Parallels also provides a tool called Transporter which allows you to convert your physical machines into virtual ones – or it will convert VMware VMs to run on Parallels. I downloaded the Windows version for free and tried converting one of the aforementioned VMware machines and it worked – though you have to follow the steps in this Knowledge Base guide. I should mention however that after the conversion I still couldn’t open the VM because apparently my VM used a SCSI hard drive interface, and Parallels only supports IDE. And frankly, I couldn’t follow the instructions to fix the issue. They were far too complex.
Now, everything up to this point has been based on my experience of virtualizing a Windows based machine, so let me switch gears a bit. If you are using a Mac I must say that Parallels is just an awesome piece of work!
My Windows machine broke down at work, and the guys in the IT department thought it would be amusing to give me a Mac as a loaner. The only good news for me, having never used a Mac, was that they set it up using Boot Camp to run Windows for me so I wouldn’t be lost. Well, one day I was feeling experimental and I booted into Mac OSX and ran Parallels. Lo and behold, there was my entire Windows boot camp partition, and it ran right inside OSX! It didn’t need to be reinstalled or anything… it was just there!
After playing with OSX and Parallels a little more, I noticed all kinds of cool little things that really made running Windows seamlessly integrated into the Mac environment. Oh, and one other little thing I can’t explain. Windows is less crash-prone running in Parallels!
Anyway, if you already own Parallels for Mac because you’re running Windows in it, download and give one of these other Operating Systems a try for the fun of it:
- ASPLinux desktop
- Kubuntu Desktop
- OpenBSD Desktop
- Debian (no desktop)
- Plus here are a few ready to install specialty appliances.
And if you aren’t yet running Parallels on your Mac, for God’s sake go and get it!
VMware Fusion for Mac
Here is a Google TechTalk from the lead developer of Fusion. He covers basically everything about VMware Fusion that you might want to know.
Sun xVM VirtualBox – Enterprise Grade Freeware
I found VirtualBox to be a fantastic piece of open source software. It was intuitive, while also being extremely easy to walk through the setup of new VMs. The only problem is that their site doesn’t have very much information. Of course, it shouldn’t really matter since it’s so easy to use…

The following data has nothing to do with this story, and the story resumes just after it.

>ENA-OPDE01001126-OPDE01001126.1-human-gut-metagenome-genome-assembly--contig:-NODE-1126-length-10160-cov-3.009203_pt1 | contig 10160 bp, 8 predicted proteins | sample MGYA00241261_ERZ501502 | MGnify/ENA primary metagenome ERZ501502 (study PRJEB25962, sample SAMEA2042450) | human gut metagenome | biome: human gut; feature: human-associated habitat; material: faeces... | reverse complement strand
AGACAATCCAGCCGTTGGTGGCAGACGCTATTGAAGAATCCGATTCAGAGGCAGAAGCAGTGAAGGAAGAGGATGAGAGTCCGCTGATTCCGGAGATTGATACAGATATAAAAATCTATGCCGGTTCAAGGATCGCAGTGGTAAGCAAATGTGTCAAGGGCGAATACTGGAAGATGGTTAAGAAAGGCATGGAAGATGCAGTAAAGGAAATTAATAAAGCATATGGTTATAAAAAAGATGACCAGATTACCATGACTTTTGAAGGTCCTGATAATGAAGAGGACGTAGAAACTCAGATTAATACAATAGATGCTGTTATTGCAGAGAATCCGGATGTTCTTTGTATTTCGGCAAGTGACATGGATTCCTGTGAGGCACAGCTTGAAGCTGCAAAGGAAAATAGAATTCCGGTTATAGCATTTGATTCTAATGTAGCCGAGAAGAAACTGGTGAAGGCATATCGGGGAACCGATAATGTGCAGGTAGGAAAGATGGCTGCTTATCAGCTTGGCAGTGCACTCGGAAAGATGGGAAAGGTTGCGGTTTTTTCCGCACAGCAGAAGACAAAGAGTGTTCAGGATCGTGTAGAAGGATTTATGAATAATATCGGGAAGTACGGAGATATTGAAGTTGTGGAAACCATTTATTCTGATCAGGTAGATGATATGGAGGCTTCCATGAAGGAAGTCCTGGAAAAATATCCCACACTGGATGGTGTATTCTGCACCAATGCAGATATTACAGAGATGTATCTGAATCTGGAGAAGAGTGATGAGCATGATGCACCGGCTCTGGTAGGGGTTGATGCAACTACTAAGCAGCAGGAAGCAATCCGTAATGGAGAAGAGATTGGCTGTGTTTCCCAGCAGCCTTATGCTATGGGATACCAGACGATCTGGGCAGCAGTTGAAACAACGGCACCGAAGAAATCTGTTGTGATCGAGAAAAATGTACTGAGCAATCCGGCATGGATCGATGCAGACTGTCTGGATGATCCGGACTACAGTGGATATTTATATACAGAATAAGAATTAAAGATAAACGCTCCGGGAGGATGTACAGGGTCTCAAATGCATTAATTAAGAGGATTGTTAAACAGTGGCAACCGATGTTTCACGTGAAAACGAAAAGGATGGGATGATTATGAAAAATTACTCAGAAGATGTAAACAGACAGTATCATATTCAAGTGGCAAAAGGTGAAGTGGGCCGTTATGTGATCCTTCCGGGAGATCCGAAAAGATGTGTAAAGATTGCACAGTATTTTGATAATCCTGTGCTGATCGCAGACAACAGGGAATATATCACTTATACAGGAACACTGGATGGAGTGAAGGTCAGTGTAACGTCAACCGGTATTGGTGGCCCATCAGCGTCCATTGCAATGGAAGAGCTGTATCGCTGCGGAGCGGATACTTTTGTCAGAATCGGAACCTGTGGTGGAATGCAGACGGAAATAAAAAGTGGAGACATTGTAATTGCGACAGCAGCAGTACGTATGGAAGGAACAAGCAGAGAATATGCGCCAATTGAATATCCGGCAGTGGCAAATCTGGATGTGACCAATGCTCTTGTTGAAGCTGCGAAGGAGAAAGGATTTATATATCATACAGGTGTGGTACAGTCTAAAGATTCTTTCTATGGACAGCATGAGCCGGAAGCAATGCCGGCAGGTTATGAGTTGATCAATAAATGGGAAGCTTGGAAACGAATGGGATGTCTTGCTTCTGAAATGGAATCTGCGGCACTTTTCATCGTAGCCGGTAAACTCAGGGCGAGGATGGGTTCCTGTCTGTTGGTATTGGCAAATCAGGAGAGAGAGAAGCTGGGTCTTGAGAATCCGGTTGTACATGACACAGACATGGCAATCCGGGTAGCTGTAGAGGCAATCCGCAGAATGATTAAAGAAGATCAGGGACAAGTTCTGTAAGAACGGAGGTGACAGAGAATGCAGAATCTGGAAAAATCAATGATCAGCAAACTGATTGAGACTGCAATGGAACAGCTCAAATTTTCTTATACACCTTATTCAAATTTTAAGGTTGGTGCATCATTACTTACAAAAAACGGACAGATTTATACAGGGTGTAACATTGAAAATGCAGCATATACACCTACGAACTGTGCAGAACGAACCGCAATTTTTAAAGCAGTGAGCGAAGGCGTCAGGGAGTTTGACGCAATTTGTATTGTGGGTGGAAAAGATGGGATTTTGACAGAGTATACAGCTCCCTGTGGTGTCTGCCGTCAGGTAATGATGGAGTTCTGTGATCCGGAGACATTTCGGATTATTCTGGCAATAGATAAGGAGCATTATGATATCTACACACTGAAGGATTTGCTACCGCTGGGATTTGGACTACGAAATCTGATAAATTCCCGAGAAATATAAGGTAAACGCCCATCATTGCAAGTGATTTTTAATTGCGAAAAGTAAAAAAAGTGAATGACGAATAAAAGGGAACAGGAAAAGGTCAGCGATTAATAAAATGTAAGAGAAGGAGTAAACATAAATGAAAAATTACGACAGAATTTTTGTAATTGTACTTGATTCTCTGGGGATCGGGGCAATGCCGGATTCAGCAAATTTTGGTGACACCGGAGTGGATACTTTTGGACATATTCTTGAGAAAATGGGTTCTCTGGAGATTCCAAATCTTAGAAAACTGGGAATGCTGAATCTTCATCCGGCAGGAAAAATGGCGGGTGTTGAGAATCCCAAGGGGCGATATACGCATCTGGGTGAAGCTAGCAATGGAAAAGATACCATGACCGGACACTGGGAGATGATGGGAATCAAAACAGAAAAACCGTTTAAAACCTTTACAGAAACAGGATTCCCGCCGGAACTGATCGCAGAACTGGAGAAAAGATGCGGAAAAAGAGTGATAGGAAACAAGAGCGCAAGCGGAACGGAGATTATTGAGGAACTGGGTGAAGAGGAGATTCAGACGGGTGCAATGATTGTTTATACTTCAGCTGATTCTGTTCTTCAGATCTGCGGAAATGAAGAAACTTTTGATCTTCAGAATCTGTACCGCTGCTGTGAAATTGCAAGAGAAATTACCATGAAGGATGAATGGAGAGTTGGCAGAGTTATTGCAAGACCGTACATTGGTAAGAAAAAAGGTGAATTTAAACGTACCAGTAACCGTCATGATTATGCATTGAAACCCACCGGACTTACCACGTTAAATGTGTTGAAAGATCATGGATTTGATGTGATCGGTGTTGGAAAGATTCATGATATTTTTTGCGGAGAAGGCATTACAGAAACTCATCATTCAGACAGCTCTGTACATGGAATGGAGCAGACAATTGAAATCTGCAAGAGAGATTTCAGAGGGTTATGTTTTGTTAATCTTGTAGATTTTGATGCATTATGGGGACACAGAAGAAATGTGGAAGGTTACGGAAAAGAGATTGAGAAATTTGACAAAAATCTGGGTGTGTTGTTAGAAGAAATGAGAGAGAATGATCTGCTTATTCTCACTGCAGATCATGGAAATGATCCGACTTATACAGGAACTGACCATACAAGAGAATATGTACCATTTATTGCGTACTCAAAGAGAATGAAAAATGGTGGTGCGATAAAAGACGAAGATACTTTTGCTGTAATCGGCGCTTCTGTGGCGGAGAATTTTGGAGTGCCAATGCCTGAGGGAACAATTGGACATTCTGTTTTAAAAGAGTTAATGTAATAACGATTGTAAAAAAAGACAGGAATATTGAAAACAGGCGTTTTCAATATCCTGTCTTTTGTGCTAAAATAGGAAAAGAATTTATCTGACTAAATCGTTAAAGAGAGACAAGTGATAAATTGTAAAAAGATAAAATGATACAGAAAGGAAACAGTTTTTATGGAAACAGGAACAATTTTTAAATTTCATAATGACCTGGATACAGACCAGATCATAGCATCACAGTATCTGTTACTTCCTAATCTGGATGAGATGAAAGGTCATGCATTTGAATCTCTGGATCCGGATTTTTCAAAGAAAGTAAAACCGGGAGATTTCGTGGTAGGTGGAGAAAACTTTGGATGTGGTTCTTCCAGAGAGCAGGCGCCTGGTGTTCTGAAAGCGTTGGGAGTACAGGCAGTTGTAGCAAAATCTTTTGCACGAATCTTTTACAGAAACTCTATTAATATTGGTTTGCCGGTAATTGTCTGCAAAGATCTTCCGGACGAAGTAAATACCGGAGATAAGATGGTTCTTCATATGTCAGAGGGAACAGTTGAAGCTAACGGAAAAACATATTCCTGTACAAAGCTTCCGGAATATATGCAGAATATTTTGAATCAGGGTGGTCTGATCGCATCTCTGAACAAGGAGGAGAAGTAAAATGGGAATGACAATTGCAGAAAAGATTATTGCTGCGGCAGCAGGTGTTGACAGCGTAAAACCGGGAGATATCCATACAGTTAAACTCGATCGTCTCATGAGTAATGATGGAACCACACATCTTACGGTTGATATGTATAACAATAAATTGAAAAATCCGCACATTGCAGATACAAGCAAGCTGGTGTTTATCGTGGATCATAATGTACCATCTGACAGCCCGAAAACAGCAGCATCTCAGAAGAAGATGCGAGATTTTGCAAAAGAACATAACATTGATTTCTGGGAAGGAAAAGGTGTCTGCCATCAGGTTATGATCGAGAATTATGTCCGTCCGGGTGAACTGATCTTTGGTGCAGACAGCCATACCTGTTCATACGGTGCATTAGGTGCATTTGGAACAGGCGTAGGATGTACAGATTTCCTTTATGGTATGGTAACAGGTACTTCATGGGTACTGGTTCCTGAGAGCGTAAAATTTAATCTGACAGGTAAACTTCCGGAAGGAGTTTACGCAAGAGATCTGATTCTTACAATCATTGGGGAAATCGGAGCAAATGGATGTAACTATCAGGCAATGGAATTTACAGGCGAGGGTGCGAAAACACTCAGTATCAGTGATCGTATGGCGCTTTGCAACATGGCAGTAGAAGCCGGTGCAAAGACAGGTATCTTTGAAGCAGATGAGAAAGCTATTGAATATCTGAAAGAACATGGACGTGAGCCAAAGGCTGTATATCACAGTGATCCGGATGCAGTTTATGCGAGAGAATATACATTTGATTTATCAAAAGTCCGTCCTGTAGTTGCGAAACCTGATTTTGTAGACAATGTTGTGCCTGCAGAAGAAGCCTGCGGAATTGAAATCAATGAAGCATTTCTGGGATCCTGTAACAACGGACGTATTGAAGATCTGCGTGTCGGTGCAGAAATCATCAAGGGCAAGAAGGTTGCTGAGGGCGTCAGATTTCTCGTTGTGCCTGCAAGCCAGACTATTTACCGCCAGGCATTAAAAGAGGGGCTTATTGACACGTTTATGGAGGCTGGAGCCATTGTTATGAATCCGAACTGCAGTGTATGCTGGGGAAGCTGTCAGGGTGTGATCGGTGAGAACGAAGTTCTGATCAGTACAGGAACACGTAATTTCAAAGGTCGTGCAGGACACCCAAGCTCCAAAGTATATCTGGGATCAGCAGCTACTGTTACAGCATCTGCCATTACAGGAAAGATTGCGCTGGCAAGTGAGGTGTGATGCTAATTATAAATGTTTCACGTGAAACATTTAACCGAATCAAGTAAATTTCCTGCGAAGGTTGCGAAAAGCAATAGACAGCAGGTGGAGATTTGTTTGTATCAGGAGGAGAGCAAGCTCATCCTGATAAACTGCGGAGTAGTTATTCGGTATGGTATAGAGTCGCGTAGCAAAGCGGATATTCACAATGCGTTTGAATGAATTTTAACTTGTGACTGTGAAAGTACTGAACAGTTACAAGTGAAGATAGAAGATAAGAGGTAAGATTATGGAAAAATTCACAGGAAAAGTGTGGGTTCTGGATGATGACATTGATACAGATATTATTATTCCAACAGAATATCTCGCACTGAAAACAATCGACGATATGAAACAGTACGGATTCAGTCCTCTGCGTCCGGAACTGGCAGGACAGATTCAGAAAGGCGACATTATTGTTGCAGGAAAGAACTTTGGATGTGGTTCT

VirtualBox runs on Windows, Linux, Macintosh and OpenSolaris hosts and supports a large number of guest operating systems including but not limited to Windows (NT 4.0, 2000, XP, Server 2003, Vista), DOS/Windows 3.x, Linux (2.4 and 2.6), and OpenBSD.
Here is a video that demonstrates how easy it is to use VirtualBox to run Windows inside of a Linux physical machine. I didn’t try this, though I did load Unbuntu onto my Windows physical machine and it worked like a charm.
Microsoft Virtual PC 2007
If you are running a Microsoft OS, you should definitely download and install the free MS Virtual PC.
Virtual PC 2007 is a powerful software virtualization solution that allows you to run multiple PC-based operating systems simultaneously on one workstation, providing a safety net to maintain compatibility with legacy applications while you migrate to a new operating system. It also saves reconfiguration time, so your support, development, and training staff can work more efficiently.
Virtual PC 2007 runs on: Windows XP Professional, Windows XP Tablet PC, Windows Server 2003, Windows Vista Business, Windows Vista Enterprise, and Windows Vista Ultimate.
Here is a nice little video walkthrough of how to install and run Virtual PC:
Xen – A Powerful Alternative
While the aforementioned platforms seem the easiest to use for people looking to virtualize their desktop machines, Xen is a fantastic option for the more technically oriented. In other words, Xen is too hard for me to use and test.
If you are an ubergeek you probably already know about Xen and don’t need me to tell you how to use it. But here is a lecture that explains how Citrix intends to virtualize the desktop of every enterprise user in the world:
Quite frankly, I’ve learned that I love virtualization. I will never, ever, go back. There is only one thing that I didn’t enjoy about testing all of these VM environments. The lack of standardization.
I got sick of waiting half an hour to install Windows or Ubuntu in each Virtualization software, and was really praying for some sort of VM standards by the time it was all said and done. It would be really nice if each of these applications could open VMs created by the others. Then we as users would truly have the freedom to choose our technology at will.
Nonetheless, this is a technology that is fully baked and I highly encourage everyone to give it a try before you fall too far behind the curve.
Not satisfied? Just getting warmed up? Well, here is a list of spaces to get some more information:
- An Introduction to Virtualization
- Virtual Linux – An overview of virtualization methods, architectures, and implementations
- Virtualization 101 Video